COVID-19 business protections clear first hurdle

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TALLAHASSEE, Fla. – A House panel on Wednesday night voted along party lines to back a proposal that would provide broad immunity from coronavirus-related lawsuits to businesses that have “substantially” complied with public-health guidelines.

The House Civil Justice & Property Rights Subcommittee voted 11-6 to advance the proposal (HB 7), with state Chief Financial Officer Jimmy Patronis in attendance championing the measure.

Patronis, whose family has long owned a Panama City Beach restaurant, testified at the meeting and called the bill monumental.

“We want to make sure we are doing right and that our small businesses are not under threat of  constant lawsuits,” Patronis said.

Bill sponsor Lawrence McClure, R-Dover, said “fewer than 10” lawsuits have been filed against business owners related to COVID-19. However, he said the fear of litigation associated with a 1-in-100-year pandemic is real.

“I want to be clear, this bill is intended to give clarity to Florida businesses that if they are making a good-faith effort to comply with regulation, they will not have the cloud of frivolous litigation hanging over their head,” McClure said.

The bill, which needs approval from two more House panels before it could go to the full House, would provide businesses, schools and churches protection from COVID-19-related lawsuits for damages, injuries or death. The bill also would make it harder to win lawsuits, raising the bar of proof from simple negligence to gross negligence and upping evidentiary standards from the current “greater weight of the evidence” to “clear and convincing evidence.”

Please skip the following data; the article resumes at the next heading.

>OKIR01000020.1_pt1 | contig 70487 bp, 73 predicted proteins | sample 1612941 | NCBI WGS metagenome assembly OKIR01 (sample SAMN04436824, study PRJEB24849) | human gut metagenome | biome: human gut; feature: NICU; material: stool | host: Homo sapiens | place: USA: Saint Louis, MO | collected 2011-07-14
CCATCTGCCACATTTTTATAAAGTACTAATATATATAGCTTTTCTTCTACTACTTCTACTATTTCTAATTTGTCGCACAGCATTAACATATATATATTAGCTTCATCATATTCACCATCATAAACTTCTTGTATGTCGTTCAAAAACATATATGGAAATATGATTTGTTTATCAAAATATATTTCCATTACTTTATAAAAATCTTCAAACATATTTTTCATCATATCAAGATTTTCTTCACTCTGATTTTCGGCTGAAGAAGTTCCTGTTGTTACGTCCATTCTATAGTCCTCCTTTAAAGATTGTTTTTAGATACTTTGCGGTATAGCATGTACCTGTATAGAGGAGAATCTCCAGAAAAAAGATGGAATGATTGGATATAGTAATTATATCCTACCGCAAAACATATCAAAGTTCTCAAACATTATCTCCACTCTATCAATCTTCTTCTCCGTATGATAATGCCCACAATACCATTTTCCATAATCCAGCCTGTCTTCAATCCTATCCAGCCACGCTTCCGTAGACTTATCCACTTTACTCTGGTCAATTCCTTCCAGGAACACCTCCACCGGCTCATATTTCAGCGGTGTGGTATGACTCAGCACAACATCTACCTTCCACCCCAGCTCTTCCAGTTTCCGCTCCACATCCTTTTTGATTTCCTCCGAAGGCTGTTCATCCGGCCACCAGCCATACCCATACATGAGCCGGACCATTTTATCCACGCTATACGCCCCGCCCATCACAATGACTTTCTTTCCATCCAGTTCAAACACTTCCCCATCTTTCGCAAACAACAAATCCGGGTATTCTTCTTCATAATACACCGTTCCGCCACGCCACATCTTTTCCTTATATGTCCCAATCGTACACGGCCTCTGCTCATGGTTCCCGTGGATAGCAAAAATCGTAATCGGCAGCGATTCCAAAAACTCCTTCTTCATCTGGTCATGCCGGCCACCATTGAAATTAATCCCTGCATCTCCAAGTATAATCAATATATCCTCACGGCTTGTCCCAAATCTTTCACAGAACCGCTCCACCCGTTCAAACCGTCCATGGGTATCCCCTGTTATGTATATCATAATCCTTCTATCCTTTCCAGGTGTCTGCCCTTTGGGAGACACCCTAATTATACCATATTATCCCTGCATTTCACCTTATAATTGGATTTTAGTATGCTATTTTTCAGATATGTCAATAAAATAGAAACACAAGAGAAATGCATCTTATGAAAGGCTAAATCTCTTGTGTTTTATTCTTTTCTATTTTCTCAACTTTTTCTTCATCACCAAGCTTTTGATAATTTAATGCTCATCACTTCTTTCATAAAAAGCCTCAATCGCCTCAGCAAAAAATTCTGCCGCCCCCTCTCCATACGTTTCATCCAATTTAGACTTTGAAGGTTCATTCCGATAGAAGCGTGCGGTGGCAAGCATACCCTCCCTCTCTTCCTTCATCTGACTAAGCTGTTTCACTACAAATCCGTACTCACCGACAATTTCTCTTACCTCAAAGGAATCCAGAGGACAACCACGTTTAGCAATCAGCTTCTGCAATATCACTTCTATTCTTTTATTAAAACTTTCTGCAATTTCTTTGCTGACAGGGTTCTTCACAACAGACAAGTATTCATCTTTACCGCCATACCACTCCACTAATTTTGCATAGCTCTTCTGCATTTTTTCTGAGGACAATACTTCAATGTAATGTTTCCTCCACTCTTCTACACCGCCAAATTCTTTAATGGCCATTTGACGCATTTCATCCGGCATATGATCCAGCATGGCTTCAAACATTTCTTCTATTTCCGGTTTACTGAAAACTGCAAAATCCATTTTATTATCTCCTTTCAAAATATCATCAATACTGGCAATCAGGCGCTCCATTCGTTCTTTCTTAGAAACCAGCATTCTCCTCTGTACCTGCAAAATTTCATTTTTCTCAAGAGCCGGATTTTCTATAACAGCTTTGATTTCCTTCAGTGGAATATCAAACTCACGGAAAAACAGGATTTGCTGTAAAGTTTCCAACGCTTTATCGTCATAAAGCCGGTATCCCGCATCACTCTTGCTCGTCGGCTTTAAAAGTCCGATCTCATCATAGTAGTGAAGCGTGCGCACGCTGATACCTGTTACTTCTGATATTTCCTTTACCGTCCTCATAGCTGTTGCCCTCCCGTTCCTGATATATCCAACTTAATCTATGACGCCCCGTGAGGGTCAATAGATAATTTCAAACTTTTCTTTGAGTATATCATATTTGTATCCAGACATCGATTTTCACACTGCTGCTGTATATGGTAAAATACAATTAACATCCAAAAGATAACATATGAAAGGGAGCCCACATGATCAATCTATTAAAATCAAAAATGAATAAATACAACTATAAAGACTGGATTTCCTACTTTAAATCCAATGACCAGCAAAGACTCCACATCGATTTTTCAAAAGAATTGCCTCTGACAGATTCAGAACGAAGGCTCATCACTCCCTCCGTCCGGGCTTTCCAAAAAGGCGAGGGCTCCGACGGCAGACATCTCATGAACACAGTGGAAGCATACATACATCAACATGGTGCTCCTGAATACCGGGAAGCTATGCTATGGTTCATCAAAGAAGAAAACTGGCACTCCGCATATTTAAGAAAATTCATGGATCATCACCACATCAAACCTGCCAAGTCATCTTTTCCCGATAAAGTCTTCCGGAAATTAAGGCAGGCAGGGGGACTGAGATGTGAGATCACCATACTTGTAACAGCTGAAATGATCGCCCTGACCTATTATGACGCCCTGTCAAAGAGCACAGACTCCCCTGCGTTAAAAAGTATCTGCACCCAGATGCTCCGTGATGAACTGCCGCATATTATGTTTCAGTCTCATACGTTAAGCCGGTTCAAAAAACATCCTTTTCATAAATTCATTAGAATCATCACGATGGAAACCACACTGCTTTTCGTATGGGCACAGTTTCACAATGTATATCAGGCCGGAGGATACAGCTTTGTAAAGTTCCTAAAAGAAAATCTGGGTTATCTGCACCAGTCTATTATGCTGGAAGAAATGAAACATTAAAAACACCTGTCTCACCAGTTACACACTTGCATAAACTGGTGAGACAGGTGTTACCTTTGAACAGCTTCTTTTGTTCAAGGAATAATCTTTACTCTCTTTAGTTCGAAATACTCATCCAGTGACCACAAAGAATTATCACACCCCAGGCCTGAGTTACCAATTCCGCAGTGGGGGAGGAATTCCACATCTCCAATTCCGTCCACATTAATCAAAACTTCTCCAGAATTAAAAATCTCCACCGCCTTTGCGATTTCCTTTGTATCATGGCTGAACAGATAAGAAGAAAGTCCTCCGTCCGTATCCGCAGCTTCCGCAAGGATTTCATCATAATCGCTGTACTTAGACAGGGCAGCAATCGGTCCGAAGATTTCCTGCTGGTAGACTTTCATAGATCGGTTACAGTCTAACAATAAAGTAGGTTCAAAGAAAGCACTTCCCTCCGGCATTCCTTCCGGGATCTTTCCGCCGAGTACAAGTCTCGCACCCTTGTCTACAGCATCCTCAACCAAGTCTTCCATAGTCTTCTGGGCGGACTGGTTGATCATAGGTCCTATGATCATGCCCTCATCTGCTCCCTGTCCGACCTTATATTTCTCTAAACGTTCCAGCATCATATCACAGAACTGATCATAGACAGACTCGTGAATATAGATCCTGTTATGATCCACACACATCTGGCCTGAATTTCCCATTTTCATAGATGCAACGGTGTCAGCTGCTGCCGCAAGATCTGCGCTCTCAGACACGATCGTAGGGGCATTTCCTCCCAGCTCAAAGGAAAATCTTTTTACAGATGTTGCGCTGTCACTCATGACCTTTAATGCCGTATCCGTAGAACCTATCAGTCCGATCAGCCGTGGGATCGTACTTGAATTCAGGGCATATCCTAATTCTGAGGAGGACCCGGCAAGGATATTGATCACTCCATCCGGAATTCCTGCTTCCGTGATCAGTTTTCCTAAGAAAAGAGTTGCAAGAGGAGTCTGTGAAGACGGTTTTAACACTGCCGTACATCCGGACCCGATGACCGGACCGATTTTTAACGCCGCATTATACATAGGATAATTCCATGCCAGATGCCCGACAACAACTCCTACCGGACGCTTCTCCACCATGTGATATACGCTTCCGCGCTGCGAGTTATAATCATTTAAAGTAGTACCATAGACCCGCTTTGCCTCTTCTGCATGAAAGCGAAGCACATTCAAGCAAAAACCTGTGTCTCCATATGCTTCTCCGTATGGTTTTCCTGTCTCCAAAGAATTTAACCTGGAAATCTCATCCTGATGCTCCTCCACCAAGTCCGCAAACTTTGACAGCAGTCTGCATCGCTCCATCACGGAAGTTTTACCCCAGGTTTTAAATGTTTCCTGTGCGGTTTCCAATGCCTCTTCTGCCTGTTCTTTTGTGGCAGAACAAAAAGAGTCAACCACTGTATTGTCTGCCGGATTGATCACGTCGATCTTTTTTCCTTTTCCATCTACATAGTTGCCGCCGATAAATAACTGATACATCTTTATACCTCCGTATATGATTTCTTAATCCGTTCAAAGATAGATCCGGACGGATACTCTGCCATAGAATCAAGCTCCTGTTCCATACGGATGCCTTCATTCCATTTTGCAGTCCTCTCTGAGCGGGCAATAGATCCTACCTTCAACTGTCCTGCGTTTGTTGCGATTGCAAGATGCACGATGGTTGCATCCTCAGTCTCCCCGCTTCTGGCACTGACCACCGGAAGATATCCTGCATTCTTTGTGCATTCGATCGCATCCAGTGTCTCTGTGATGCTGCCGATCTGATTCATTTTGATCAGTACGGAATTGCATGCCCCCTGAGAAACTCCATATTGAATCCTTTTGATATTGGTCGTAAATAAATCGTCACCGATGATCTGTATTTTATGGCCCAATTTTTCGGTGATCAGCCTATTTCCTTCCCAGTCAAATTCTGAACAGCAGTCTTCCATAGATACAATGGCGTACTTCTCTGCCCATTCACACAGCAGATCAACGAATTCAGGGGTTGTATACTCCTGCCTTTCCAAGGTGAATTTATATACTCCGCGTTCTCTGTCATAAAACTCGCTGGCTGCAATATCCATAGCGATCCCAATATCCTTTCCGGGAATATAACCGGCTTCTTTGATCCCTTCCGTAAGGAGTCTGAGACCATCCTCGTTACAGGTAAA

The bill does not contain lawsuit protections for doctors, hospitals or nursing homes, some of the first groups to call for such protections in the early weeks of the pandemic and an economic shutdown. The House Health & Human Services Committee will discuss protections for health-care providers Thursday.

With the annual legislative session poised to start March 2, House and Senate Republican leaders have signaled support for the measure that cleared the Civil Justice & Property Rights Subcommittee on Wednesday.

Members of the panel waded through a number of proposed amendments, including one filed by Rep. Yvonne Hayes Hinson, D-Gainesville, that would have required businesses to comply with guidelines issued by the federal Centers for Disease Control and Prevention to qualify for the protections.

Currently, the legislation provides protections for businesses that make a “good faith effort to substantially comply with authoritative or controlling government-issued health standards or guidance at the time the cause of action accrued.” Additionally, Hinson’s amendment would have instituted a statewide mask mandate. She ultimately withdrew the amendment.

The other proposed amendments were offered by Rep. Ben Diamond, a St. Petersburg Democrat who is an attorney. Diamond offered two amendments that would have addressed a presuit requirement in the bill that physicians sign affidavits attesting that plaintiffs’ COVID-19-related damages or injuries occurred as a result of defendants’ acts or omissions.

“I think that idea, candidly, jeopardizes the bill,” Diamond said.

The committee shot down the two amendments by Diamond, including one that would have deleted the provision from the bill.

Diamond also withdrew a proposed amendment that would have precluded employers from retaliating against COVID-19-positive employees who don’t report to work because they are quarantining or isolating. Diamond called the withdrawn amendment “a first attempt at this issue” of providing greater protections to employees.

Noting that Florida has had more than 1.5 million cases of COVID-19 and that more than 23,000 residents have died since last year, Rep. Emily Slosberg, D-Boca Raton, questioned why the panel wasn’t focusing its efforts on mitigation efforts.

“This bill does nothing to stop or to prevent the spread of COVID cases,” Slosberg said. “We are giving almost blanket immunity to businesses. Rather than eliminating plaintiffs’ rights to access the court, I ask that we focus on immediate threats facing our state.”


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